The HETE-2 satellite was completed in January 2000, and was fully tested and in ready state at Vandenberg Air Force Base in California. The plan was to ferry the satellite to Kwajalein Atoll for a 28 January 2000 launch; however, on 14 January 2000, NASA postponed the launch over concerns of not having everything comfortably in place prior to launch time. Among the contributing factors was NASA's concern that neither of the HETE-2's backup stations (Cayenne, French Guiana; Singapore) were fully operational. The Cayenne station needed approval for export from the International Traffic in Arms Regulations (ITAR) (U.S. State Department) which meant it would not come online until a week prior to the scheduled launch, whereas the Singapore station may not be available until after the scheduled launch date. The need for ample telemetry contact with HETE-2 during the critical early phases of the mission served to heighten concern over ground station availability. Without it, they could not properly respond to, avoid or minimize, any unforeseen satellite activation difficulties, such as those encountered by a number of prior NASA-launched missions. Another determining factor in the postponement was the reservation date of 28 January – 8 February for HETE-2's launch at Kwajalein Missile Range (KMR). NASA rescheduled the first launch at KMR in favor of a mid-May time frame. They also determined that the extra time would allow for the HETE-2 satellite to be returned to the East Coast for additional simulations and further testing to enhance the likelihood of a successful mission. A limited budget and "single string" designs for HETE-2's major systems placed practical limits on the level of performance testing that could be performed to increase reliability. A 1000-hour thermal vacuum cycle (1.5 times longer than HETE-2's pre-shipment thermal vacuum testing, and 1/4 of the required mission life) were among the additional shock and vibration tests.[3]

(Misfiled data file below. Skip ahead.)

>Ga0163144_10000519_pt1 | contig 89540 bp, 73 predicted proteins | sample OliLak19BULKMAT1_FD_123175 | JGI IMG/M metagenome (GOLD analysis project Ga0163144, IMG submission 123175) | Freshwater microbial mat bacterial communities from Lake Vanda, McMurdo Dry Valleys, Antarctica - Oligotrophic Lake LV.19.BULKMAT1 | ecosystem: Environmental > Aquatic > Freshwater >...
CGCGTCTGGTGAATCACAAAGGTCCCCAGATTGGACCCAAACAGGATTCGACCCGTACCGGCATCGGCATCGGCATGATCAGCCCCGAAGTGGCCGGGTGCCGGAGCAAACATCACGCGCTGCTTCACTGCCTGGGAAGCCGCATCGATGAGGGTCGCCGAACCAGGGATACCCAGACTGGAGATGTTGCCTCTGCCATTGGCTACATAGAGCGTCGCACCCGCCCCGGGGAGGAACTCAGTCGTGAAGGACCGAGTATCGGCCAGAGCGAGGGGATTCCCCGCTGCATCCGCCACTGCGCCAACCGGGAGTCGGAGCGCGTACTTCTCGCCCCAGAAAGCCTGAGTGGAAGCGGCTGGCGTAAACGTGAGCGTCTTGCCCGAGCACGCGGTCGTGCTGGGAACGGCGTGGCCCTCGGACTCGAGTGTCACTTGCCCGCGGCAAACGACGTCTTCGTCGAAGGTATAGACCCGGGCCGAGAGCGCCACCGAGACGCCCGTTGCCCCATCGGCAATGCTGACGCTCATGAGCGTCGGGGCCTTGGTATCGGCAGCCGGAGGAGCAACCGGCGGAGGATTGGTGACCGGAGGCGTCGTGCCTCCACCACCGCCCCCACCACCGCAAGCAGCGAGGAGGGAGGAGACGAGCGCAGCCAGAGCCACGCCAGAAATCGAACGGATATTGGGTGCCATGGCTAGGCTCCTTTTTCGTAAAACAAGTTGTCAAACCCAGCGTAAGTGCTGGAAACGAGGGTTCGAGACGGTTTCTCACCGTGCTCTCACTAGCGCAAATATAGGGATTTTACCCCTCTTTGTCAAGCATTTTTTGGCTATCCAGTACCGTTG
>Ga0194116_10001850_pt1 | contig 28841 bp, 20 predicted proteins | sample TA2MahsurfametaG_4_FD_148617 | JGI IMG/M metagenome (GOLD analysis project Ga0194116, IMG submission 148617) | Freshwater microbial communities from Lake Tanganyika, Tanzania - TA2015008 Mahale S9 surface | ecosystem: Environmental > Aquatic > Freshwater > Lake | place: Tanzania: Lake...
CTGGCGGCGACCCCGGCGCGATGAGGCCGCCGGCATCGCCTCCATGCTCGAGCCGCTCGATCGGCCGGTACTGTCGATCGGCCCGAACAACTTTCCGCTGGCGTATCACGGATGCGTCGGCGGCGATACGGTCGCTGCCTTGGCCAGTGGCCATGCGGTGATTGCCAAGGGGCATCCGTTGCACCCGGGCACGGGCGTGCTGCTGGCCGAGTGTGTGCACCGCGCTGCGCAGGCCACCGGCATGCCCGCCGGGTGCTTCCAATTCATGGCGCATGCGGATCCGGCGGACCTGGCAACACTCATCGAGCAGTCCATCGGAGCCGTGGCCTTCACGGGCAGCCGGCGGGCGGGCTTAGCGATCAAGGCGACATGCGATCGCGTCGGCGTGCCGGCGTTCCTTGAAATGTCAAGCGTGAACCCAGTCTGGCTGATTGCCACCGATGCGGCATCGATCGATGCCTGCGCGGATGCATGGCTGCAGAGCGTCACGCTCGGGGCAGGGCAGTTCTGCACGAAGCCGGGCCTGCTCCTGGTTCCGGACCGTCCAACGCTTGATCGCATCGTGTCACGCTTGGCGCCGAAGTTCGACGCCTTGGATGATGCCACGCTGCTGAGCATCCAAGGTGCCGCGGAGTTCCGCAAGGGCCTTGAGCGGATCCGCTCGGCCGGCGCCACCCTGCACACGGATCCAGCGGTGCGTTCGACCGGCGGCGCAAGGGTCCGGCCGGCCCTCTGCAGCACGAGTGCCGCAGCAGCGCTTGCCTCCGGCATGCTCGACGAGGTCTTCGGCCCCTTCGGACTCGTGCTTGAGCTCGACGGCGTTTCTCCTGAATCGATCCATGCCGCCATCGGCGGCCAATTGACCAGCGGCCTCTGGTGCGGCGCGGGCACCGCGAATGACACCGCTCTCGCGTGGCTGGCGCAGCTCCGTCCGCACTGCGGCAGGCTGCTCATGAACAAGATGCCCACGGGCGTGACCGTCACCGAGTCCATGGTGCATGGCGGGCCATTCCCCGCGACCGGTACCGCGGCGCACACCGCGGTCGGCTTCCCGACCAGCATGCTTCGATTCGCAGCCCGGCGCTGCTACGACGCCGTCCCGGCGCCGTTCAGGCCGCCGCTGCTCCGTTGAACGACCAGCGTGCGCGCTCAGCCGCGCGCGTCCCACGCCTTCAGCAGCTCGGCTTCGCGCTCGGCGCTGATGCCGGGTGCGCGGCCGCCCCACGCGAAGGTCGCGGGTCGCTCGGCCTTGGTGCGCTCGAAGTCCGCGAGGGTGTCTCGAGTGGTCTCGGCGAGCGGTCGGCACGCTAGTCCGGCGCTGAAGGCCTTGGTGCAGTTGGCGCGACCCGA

HETE-2 was successfully launched on 9 October 2000.[3]


HETE-2 under test
HETE-2 attached to its Pegasus launcher
Implementation of the launcher fairing

The prime objective of HETE-2 was to carry out the first multi-wavelength study of gamma-ray bursts (GRB) with ultraviolet (UV), X-ray, and gamma-ray instruments mounted on a single, compact spacecraft. A unique feature of the HETE mission was its capability to localize GRBs with ~10 arcseconds accuracy in near real time aboard the spacecraft, and to transmit these positions directly to a network of receivers at existing ground-based observatories enabling rapid, sensitive follow-up studies in the radio, infrared (IR), and visible light bands. The High Energy Transient Explorer 2 (HETE-2) is designed to help determine their origin and nature.[4]